Truck Driver Faces Criminal Negligence Charges After Four Fatalities in Hwy 400 Crash

Written on Behalf of Affleck & Barrison LLP

Three generations of women from one family, as well as a college student nearing graduation were killed in a violent twelve vehicle pile-up on Highway 400 this past June. Three of the twelve vehicles involved were transport trucks.  A 35-year-old truck driver from Winnipeg, Manitoba has since been charged with four counts of criminal negligence causing death, as well as one count of negligence causing bodily harm. These are serious charges with significant consequences.

What is Criminal Negligence?

Criminal negligence is a broadly defined offence under the Criminal Code, but is most commonly applied to driving incidents.

An individual is criminally negligent who in doing or omitting to do anything that is his/her duty to do by law shows “wanton or reckless disregard for the lives or safety of other persons”. Examples of criminally negligent behaviour causing death or bodily harm include street racing, and impaired driving (“operating while impaired” is also a separate offence under the Code).

What are the Potential Consequences of Criminal Negligence Charges?

Anyone convicted of criminal negligence will have a criminal record, and will also lose their Ontario driver’s license for at least one year. Most people found guilty of criminal negligence while operating a motor vehicle receive a jail sentence, whether their actions result in bodily harm or whether they result in death. Sentences will vary depending on the severity of the injury. For criminal negligence causing bodily harm sentences can be up to 10-14 years in prison. For criminal negligence offences causing death sentencing can include a minimum of 3 years in prison and a maximum sentence of life in prison.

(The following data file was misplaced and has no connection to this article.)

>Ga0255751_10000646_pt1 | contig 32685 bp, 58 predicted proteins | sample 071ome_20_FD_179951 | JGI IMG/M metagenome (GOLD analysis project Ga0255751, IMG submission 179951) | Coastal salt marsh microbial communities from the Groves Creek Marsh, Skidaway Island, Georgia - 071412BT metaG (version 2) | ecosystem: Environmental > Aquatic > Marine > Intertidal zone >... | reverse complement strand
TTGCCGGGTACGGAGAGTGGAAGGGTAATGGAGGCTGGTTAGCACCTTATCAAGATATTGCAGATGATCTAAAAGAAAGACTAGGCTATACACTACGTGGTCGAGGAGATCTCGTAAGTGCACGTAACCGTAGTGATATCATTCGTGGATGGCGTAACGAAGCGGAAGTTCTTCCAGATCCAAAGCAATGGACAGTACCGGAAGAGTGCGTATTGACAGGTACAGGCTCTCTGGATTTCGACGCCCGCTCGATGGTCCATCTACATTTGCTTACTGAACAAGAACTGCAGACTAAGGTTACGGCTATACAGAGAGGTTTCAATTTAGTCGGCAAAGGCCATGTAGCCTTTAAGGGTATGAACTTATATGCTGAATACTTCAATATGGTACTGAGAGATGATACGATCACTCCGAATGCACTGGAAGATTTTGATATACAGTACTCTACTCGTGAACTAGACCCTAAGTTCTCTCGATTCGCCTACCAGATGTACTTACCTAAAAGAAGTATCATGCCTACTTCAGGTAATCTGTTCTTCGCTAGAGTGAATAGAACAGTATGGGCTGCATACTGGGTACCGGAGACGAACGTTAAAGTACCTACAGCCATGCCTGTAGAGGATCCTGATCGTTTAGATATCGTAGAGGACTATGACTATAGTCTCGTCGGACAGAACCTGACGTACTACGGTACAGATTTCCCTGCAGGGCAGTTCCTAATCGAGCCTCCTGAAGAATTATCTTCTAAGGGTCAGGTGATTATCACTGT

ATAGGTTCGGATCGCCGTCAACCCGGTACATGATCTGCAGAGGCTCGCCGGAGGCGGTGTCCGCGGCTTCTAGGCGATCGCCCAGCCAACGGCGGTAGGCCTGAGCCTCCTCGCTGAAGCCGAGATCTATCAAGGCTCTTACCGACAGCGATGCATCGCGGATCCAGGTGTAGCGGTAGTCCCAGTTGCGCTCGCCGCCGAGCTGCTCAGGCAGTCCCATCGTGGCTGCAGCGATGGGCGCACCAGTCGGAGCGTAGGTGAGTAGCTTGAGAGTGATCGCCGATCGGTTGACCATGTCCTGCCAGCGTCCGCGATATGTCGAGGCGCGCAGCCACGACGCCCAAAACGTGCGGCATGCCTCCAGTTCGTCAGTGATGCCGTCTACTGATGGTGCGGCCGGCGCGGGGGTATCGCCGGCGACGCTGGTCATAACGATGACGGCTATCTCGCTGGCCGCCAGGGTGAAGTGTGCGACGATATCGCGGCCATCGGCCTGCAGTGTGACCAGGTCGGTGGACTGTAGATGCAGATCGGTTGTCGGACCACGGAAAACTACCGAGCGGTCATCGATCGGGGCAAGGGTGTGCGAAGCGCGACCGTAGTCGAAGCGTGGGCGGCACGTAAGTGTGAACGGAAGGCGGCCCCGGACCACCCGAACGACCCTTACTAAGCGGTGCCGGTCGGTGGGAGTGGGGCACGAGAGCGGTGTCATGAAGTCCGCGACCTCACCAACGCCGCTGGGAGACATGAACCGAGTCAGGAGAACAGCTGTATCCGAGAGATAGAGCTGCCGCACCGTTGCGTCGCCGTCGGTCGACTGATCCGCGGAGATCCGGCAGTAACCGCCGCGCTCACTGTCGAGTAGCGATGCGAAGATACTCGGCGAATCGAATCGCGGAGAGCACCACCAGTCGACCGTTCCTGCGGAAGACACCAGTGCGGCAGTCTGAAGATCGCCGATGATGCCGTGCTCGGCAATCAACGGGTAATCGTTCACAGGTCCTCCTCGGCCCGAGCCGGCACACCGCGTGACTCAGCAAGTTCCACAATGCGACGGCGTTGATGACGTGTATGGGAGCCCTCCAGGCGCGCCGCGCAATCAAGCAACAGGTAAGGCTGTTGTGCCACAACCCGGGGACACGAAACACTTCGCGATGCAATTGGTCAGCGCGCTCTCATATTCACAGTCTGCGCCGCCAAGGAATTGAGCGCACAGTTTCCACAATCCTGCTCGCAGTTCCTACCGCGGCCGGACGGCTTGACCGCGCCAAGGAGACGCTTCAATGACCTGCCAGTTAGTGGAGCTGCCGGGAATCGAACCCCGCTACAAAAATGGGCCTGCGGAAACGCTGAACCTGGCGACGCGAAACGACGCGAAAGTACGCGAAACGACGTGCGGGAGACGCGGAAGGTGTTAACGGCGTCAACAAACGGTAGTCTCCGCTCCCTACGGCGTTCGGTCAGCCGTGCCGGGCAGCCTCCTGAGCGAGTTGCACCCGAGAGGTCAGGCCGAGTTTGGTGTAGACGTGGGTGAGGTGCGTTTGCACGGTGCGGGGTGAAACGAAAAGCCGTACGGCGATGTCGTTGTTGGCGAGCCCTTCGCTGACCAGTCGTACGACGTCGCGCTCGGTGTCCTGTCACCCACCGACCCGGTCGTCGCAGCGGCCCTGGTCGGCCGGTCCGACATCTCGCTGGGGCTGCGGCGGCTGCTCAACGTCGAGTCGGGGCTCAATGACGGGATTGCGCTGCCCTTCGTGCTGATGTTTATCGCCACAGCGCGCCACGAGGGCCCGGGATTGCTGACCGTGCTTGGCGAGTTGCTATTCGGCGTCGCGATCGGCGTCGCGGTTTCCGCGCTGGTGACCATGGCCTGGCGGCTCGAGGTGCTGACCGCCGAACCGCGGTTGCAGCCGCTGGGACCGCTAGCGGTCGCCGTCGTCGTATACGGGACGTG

An Example of a Serious Sentence for Criminal Negligence

No details have been provided about the June 2016 crash on Hwy 400, and it is unclear what the truck driver may have been doing to contribute to or cause the incident. It may, however, be instructive to discuss another instance of criminal negligence causing death to get an idea of potential consequences he may face.

Nicholas Piovesan made headlines in 2010 after the death of three Sudbury, Ontario teens in a drunk driving incident. Piovesan, who was driving home from a bar while intoxicated, ran into the teens on the side of the road, after which he continued to drive until he ran into a building further down the road. He was convicted of three counts of criminal negligence causing death and sentenced to seven years in prison. He also faced a 10 year driving ban upon his release. To date, this is one of the harshest sentences ever given in Canada for criminal negligence causing death. In handing down the sentence, Justice Nadeau stated that Piovesan had showed a “high level of disregard for public safety”.

Piovesan was released in May 2015, and is serving the remainder of his sentence in the community. The Parole Board imposed a number of conditions upon his release. Piovesan must now abstain from alcohol and must refrain from entering any establishment where alcohol is the primary source of revenue (this includes bars, taverns, as well as beer and liquor stores). The 10 year driving ban began on the day of his release.

While it is unclear whether alcohol was a factor in the June 2016 Hwy 400 crash, the above illustrates the serious consequences that may come with charges of criminal negligence.

If you have been charged with a driving offence, call Affleck Barrison at 905-404-1947 or contact us online. We offer a free consultation and are available 24 hours a day, seven days a week. Trust our experienced lawyers to handle your defence with diligence, strategy, and expertise.